Author: Agung Endika Satyadini, ANU
According to the World Health Organization, the link between climate change, biodiversity loss and pandemics is crystal clear. Emissions, pollution, land-use change, livestock overproduction and wildlife exploitation severely impact biodiversity. These environmental changes may be the key drivers of zoonotic disease outbreaks in humans, including the current coronavirus pandemic.
Climate change exacerbates environmental threats and biodiversity degradations. Biodiversity loss and climate change are twin catastrophes. They should be simultaneously addressed through holistic strategies incorporating the whole gamut of policy reforms, regulations, fiscal measures and ecological strategies.
Considering the substantial repercussions environmental degradation could have for Indonesia’s economy, policymakers should use the COVID-19 pandemic to kickstart Indonesia’s fiscal framework towards a sustainable green economy.
From an ecological perspective, a sustainable green economy will improve human well-being and reduce environmental risks and scarcities in the long run.
From the perspective of the global economy, a sustainable green economy will become a new attraction for global investors looking to green investment and decarbonisation.
Indonesian President Joko ‘Jokowi’ Widodo emphasised the Indonesian government’s strong commitment to supporting climate resilience under nationally determined contributions at COP 26 in Glasgow. This commitment is manifest in Indonesia’s Low Carbon and Climate Resilience 2050 roadmap.
In terms of fiscal measures, the Ministry of Finance is promoting the Climate Change Fiscal Framework as the cornerstone of fiscal incentives and tax strategies, such as tax holidays, allowances or exemptions and regional incentive funds. A growing body of studies highlights the relevance of pricing instruments to support a sustainable green economy. In this context, the government needs to integrate environmental pricing instruments into the tax system through carbon and energy taxes and green incentives.
Indonesia’s new Law on Harmonization Tax Regulations is evidence of the government’s strong political commitment to bolstering climate resilience. The law introduces a carbon tax and will be imposed from April 2022. It also supports the move to net-zero emission by 2060, addressing the long run of Indonesia’s carbon trading roadmap.
A set of implementing measures is now also being formulated. In the next few months, the Fiscal Policy Board will determine the regulations governing the carbon tax, as well as the specific subjects. Tax-specific measures are also being designed, including the minister’s regulations concerning the rate, base and mechanism of the tax.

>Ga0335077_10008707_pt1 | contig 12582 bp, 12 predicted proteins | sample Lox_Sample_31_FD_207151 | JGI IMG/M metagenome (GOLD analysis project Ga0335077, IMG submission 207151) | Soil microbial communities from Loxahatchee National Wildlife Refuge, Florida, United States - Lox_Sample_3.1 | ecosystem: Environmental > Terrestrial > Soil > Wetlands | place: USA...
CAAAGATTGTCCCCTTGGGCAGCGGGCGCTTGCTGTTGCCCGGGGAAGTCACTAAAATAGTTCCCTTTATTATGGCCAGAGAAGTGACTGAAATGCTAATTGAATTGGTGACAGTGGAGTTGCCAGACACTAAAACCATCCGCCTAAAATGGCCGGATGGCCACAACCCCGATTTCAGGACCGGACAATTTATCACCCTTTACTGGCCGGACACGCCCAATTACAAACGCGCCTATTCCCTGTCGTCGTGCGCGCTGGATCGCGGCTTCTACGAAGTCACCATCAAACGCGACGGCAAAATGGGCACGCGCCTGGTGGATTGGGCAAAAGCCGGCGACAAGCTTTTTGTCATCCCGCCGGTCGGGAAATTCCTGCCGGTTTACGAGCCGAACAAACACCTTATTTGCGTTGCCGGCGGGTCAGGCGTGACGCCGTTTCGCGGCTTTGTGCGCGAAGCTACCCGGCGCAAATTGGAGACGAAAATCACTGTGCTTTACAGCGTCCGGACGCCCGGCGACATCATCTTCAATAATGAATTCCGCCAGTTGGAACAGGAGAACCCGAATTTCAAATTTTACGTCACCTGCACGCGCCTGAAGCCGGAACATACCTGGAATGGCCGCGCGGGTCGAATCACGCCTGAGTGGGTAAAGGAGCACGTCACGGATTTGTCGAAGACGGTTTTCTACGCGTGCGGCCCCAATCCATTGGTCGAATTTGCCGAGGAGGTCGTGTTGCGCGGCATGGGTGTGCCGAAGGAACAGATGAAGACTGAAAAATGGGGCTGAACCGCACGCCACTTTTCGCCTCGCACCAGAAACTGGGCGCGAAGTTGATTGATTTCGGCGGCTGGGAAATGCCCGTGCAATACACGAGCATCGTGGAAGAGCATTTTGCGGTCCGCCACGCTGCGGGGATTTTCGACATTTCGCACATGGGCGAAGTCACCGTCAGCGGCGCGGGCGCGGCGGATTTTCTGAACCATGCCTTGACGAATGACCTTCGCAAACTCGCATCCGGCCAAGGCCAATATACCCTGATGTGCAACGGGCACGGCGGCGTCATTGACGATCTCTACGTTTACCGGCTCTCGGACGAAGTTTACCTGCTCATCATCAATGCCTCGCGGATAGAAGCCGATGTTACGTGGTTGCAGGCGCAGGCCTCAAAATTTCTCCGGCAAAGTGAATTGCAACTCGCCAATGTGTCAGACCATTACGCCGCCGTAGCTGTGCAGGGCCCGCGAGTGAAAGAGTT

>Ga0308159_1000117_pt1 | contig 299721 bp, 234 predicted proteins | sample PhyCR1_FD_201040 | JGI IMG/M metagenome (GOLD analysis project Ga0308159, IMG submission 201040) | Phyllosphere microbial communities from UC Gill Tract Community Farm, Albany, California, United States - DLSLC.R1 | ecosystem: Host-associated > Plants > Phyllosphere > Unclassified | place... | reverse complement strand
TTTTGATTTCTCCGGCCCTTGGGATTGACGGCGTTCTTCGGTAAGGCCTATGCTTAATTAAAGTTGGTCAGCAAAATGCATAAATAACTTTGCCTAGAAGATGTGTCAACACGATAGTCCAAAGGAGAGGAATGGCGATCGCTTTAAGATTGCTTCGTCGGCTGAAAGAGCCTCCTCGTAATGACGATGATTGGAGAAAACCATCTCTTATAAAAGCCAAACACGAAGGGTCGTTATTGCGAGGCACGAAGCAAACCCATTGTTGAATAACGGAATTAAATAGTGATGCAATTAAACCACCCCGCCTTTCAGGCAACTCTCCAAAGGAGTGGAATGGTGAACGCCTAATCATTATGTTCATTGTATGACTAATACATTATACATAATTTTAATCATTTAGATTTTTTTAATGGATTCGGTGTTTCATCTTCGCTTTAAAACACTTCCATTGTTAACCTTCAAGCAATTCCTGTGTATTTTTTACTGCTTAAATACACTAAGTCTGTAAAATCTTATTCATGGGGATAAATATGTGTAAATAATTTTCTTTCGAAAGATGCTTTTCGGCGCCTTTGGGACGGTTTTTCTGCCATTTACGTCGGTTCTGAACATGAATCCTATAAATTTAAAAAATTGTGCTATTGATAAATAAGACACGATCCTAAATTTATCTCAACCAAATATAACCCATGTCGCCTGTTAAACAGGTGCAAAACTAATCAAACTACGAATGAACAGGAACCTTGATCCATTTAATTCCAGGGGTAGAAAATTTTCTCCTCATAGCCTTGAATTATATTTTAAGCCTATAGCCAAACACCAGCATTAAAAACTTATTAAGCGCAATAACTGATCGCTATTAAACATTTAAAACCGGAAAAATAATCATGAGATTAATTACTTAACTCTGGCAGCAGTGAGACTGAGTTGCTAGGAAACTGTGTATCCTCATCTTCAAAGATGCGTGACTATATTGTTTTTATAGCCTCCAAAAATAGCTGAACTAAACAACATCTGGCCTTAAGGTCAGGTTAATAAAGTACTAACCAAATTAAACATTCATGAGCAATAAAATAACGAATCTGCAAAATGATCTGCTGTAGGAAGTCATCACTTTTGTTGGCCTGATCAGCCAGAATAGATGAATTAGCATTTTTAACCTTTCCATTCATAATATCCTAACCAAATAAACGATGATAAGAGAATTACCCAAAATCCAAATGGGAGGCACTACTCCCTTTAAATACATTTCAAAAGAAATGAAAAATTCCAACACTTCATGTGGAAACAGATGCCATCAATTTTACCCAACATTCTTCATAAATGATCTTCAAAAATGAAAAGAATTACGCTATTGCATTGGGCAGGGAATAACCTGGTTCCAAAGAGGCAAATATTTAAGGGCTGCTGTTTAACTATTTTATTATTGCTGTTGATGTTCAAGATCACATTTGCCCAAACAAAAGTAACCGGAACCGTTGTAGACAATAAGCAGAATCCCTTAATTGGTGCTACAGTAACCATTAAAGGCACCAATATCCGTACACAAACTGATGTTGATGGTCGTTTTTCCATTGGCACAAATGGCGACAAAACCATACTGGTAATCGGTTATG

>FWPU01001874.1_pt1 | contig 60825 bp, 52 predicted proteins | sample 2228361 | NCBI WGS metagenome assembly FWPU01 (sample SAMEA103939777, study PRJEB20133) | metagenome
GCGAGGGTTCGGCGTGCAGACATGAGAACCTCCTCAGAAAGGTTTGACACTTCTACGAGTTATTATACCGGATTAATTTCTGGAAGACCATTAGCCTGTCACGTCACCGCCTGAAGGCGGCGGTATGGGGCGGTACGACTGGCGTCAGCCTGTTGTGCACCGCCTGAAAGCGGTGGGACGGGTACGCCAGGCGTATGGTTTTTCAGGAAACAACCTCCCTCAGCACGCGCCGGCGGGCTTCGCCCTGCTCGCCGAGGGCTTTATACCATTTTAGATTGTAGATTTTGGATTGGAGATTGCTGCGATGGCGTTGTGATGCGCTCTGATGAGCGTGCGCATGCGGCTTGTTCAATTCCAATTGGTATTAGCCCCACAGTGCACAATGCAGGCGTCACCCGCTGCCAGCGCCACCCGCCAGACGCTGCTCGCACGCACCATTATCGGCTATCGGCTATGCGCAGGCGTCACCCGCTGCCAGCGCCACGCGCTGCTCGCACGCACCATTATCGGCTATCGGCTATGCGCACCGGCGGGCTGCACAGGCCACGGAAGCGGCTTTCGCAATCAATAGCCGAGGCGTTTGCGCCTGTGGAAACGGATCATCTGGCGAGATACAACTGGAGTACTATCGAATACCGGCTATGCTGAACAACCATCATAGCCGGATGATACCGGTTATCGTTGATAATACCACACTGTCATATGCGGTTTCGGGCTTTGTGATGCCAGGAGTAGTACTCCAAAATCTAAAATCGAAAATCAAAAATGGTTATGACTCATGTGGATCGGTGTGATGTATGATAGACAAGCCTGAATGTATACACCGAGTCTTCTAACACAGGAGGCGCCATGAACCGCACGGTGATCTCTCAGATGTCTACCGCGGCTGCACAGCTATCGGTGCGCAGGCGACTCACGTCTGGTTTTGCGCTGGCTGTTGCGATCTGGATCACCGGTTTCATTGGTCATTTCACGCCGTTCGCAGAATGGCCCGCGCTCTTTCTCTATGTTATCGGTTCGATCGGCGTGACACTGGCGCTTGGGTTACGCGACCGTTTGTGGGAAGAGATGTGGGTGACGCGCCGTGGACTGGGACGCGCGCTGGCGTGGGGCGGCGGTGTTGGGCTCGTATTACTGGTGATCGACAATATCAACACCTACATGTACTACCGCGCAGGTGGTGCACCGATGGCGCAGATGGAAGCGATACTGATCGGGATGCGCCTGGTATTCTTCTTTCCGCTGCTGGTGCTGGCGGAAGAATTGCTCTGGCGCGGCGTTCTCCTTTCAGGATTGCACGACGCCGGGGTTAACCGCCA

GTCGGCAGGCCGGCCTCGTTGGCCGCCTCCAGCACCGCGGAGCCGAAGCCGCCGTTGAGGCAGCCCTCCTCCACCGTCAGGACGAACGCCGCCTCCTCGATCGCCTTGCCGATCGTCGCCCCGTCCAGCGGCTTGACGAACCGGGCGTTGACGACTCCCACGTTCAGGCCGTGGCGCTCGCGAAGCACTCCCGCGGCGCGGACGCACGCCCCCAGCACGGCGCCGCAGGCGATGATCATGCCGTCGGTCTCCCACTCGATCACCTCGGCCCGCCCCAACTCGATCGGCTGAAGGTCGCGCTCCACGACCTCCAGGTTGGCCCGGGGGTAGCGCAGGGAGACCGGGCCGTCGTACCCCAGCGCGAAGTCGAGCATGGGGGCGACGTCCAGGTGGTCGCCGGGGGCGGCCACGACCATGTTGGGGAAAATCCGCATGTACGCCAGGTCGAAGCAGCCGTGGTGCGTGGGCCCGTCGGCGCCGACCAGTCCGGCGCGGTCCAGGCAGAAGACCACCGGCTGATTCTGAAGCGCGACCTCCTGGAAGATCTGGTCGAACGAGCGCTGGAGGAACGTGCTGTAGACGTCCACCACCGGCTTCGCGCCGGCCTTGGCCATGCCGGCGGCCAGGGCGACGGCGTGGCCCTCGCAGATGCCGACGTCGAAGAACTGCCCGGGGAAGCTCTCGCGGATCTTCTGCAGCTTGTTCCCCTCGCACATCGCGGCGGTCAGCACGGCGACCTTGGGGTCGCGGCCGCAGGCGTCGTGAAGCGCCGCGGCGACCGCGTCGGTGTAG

But to be effectively enforced, policymakers should anticipate some short-run negative effects.
The first is the sectoral and regional effects. The energy and mining sector will be heavily affected and the multiplier effect may contract the regional economy, such as in Kalimantan, Sulawesi and Sumatra. This is because the introduction of a carbon tax might result in declining coal consumption, reducing revenue from royalties and local taxes and creating a ripple effect across coal-reliant economies that causes shocks and spillovers impacting regional fiscal issues.
The second is the competitiveness effect. The carbon tax will raise output prices, particularly for energy-intensive products, which has a detrimental impact on competitiveness. Indonesia’s oil, gas, mining, coal, chemical engineering and electrical power industries are likely to bear the largest costs here.
The third is the distributional effect, based on the equity of the tax burden and determined by the consumption and elasticity pattern between groups. For instance, low-income groups often naturally consume more carbon-intensive products than green products. So the carbon tax will be harshest on low-income groups and those with a relatively inelastic demand curve.
Indonesia’s new environmental fiscal strategies should thus be approached with caution and precision. A poorly crafted configuration might result in an unfavourable impact on environmental progress — a ‘green paradox’ where the impending introduction of green fiscal policy induces accelerated fossil energy extraction and increased carbon emissions. To address this issue, a behavioural economics analysis is useful in applying another layer of insight to today’s standard fiscal policy.
Carbon taxes remain nascent in Indonesia due to their novelty and lack of integration between stakeholders, made more complicated by overlapping regulations between ministries and sectoral agencies. But with strong political commitment and the adoption of harmonised environmentally responsive policies, ministries and sectoral agencies may be able to successfully implement the roadmap to Indonesia’s sustainable green economy.
Agung Endika Satyadini is a Senior Analyst in the Directorate General of Taxes, Ministry of Finance, Indonesia, and a PhD Candidate at the Crawford School of Public Policy, Australian National University. The views expressed are his own and do not necessarily reflect the institution’s policy where the author serves.
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